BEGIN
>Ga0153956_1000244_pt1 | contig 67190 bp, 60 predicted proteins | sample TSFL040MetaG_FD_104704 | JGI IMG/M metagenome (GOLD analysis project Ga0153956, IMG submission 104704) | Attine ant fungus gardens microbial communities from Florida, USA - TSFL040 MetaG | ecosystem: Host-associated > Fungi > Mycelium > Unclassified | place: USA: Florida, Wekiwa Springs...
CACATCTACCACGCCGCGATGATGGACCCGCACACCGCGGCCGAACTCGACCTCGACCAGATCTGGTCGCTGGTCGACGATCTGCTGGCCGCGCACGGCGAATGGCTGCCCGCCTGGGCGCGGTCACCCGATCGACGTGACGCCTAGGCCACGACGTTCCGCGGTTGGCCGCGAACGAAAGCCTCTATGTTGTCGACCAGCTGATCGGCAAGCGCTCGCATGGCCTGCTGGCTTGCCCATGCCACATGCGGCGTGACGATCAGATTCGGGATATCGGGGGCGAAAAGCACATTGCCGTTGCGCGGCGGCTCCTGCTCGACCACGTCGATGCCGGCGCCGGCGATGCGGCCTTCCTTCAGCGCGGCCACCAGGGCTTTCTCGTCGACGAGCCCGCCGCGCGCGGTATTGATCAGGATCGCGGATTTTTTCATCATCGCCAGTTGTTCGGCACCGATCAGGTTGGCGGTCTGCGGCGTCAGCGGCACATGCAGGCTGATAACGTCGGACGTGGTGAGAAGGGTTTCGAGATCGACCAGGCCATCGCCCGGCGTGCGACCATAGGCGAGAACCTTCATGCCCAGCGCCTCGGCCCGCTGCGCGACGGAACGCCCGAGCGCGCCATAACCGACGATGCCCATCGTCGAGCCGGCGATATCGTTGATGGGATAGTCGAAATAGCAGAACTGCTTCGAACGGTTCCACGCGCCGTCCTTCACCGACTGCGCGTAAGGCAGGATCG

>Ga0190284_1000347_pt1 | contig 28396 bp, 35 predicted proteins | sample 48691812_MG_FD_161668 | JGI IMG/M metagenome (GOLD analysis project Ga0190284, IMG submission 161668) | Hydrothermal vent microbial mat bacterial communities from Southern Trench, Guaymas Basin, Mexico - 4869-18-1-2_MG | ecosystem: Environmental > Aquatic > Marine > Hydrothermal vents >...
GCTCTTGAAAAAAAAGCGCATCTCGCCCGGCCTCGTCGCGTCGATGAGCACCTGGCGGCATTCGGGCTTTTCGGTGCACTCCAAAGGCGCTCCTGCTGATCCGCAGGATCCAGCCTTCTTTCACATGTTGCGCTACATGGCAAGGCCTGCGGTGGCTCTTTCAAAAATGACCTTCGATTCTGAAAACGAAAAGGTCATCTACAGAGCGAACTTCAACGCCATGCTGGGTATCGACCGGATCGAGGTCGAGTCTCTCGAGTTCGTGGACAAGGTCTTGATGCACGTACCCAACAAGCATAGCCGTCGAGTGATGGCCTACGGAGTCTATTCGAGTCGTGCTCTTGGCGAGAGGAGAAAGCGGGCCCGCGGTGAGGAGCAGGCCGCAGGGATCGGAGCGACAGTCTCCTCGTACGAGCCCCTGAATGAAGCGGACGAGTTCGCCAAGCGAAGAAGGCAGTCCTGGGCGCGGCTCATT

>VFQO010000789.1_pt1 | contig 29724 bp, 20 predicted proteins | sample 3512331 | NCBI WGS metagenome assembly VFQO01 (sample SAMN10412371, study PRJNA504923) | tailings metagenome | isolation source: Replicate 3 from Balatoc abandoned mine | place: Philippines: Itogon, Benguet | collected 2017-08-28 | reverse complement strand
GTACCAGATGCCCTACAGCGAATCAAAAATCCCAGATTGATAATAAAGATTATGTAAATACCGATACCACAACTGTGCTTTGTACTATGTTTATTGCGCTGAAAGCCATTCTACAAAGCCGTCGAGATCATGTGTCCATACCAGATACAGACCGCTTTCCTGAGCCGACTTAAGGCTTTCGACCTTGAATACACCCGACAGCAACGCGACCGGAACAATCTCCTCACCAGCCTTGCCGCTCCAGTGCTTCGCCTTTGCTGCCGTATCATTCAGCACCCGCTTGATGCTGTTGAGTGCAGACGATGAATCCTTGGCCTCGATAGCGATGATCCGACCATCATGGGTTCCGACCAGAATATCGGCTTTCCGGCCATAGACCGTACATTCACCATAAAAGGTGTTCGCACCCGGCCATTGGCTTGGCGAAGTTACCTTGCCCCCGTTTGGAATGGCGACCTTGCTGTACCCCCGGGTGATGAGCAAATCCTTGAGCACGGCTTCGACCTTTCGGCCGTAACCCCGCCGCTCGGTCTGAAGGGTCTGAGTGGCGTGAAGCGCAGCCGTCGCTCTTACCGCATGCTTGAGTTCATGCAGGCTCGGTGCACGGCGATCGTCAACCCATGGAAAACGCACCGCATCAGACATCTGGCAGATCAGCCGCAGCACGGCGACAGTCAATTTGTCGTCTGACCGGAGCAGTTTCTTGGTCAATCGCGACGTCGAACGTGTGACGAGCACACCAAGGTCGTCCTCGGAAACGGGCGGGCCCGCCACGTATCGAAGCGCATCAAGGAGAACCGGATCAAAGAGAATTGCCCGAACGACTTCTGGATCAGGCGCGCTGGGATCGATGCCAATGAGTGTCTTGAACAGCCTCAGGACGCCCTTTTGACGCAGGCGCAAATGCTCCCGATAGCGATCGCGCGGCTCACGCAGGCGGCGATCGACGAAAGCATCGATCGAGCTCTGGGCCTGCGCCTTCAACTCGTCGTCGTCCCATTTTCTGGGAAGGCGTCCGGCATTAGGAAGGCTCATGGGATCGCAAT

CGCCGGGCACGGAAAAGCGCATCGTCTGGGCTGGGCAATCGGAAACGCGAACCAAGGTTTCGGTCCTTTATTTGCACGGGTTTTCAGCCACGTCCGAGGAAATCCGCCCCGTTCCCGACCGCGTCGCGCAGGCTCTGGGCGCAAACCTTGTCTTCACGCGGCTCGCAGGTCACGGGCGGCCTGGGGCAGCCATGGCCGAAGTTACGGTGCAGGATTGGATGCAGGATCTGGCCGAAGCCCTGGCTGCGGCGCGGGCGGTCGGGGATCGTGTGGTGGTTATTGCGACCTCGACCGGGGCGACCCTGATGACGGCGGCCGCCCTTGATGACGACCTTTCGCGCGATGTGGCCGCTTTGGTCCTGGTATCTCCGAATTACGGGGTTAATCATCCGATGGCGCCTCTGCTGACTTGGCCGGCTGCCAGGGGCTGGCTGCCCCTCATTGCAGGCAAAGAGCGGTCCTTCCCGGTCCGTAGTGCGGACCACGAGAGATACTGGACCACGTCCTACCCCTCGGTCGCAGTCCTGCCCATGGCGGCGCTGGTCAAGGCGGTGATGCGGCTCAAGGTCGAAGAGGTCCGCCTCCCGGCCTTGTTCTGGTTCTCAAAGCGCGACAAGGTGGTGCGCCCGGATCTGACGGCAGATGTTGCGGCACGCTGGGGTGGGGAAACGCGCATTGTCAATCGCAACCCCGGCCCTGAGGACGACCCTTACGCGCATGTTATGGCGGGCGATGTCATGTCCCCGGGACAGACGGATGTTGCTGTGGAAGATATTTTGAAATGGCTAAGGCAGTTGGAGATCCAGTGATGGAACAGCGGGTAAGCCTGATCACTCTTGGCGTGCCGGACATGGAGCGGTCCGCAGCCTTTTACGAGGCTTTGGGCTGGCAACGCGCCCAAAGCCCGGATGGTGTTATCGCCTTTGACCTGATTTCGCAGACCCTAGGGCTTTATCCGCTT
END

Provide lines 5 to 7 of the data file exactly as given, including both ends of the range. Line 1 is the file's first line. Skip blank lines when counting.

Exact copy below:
>VFQO010000789.1_pt1 | contig 29724 bp, 20 predicted proteins | sample 3512331 | NCBI WGS metagenome assembly VFQO01 (sample SAMN10412371, study PRJNA504923) | tailings metagenome | isolation source: Replicate 3 from Balatoc abandoned mine | place: Philippines: Itogon, Benguet | collected 2017-08-28 | reverse complement strand
GTACCAGATGCCCTACAGCGAATCAAAAATCCCAGATTGATAATAAAGATTATGTAAATACCGATACCACAACTGTGCTTTGTACTATGTTTATTGCGCTGAAAGCCATTCTACAAAGCCGTCGAGATCATGTGTCCATACCAGATACAGACCGCTTTCCTGAGCCGACTTAAGGCTTTCGACCTTGAATACACCCGACAGCAACGCGACCGGAACAATCTCCTCACCAGCCTTGCCGCTCCAGTGCTTCGCCTTTGCTGCCGTATCATTCAGCACCCGCTTGATGCTGTTGAGTGCAGACGATGAATCCTTGGCCTCGATAGCGATGATCCGACCATCATGGGTTCCGACCAGAATATCGGCTTTCCGGCCATAGACCGTACATTCACCATAAAAGGTGTTCGCACCCGGCCATTGGCTTGGCGAAGTTACCTTGCCCCCGTTTGGAATGGCGACCTTGCTGTACCCCCGGGTGATGAGCAAATCCTTGAGCACGGCTTCGACCTTTCGGCCGTAACCCCGCCGCTCGGTCTGAAGGGTCTGAGTGGCGTGAAGCGCAGCCGTCGCTCTTACCGCATGCTTGAGTTCATGCAGGCTCGGTGCACGGCGATCGTCAACCCATGGAAAACGCACCGCATCAGACATCTGGCAGATCAGCCGCAGCACGGCGACAGTCAATTTGTCGTCTGACCGGAGCAGTTTCTTGGTCAATCGCGACGTCGAACGTGTGACGAGCACACCAAGGTCGTCCTCGGAAACGGGCGGGCCCGCCACGTATCGAAGCGCATCAAGGAGAACCGGATCAAAGAGAATTGCCCGAACGACTTCTGGATCAGGCGCGCTGGGATCGATGCCAATGAGTGTCTTGAACAGCCTCAGGACGCCCTTTTGACGCAGGCGCAAATGCTCCCGATAGCGATCGCGCGGCTCACGCAGGCGGCGATCGACGAAAGCATCGATCGAGCTCTGGGCCTGCGCCTTCAACTCGTCGTCGTCCCATTTTCTGGGAAGGCGTCCGGCATTAGGAAGGCTCATGGGATCGCAAT

CGCCGGGCACGGAAAAGCGCATCGTCTGGGCTGGGCAATCGGAAACGCGAACCAAGGTTTCGGTCCTTTATTTGCACGGGTTTTCAGCCACGTCCGAGGAAATCCGCCCCGTTCCCGACCGCGTCGCGCAGGCTCTGGGCGCAAACCTTGTCTTCACGCGGCTCGCAGGTCACGGGCGGCCTGGGGCAGCCATGGCCGAAGTTACGGTGCAGGATTGGATGCAGGATCTGGCCGAAGCCCTGGCTGCGGCGCGGGCGGTCGGGGATCGTGTGGTGGTTATTGCGACCTCGACCGGGGCGACCCTGATGACGGCGGCCGCCCTTGATGACGACCTTTCGCGCGATGTGGCCGCTTTGGTCCTGGTATCTCCGAATTACGGGGTTAATCATCCGATGGCGCCTCTGCTGACTTGGCCGGCTGCCAGGGGCTGGCTGCCCCTCATTGCAGGCAAAGAGCGGTCCTTCCCGGTCCGTAGTGCGGACCACGAGAGATACTGGACCACGTCCTACCCCTCGGTCGCAGTCCTGCCCATGGCGGCGCTGGTCAAGGCGGTGATGCGGCTCAAGGTCGAAGAGGTCCGCCTCCCGGCCTTGTTCTGGTTCTCAAAGCGCGACAAGGTGGTGCGCCCGGATCTGACGGCAGATGTTGCGGCACGCTGGGGTGGGGAAACGCGCATTGTCAATCGCAACCCCGGCCCTGAGGACGACCCTTACGCGCATGTTATGGCGGGCGATGTCATGTCCCCGGGACAGACGGATGTTGCTGTGGAAGATATTTTGAAATGGCTAAGGCAGTTGGAGATCCAGTGATGGAACAGCGGGTAAGCCTGATCACTCTTGGCGTGCCGGACATGGAGCGGTCCGCAGCCTTTTACGAGGCTTTGGGCTGGCAACGCGCCCAAAGCCCGGATGGTGTTATCGCCTTTGACCTGATTTCGCAGACCCTAGGGCTTTATCCGCTT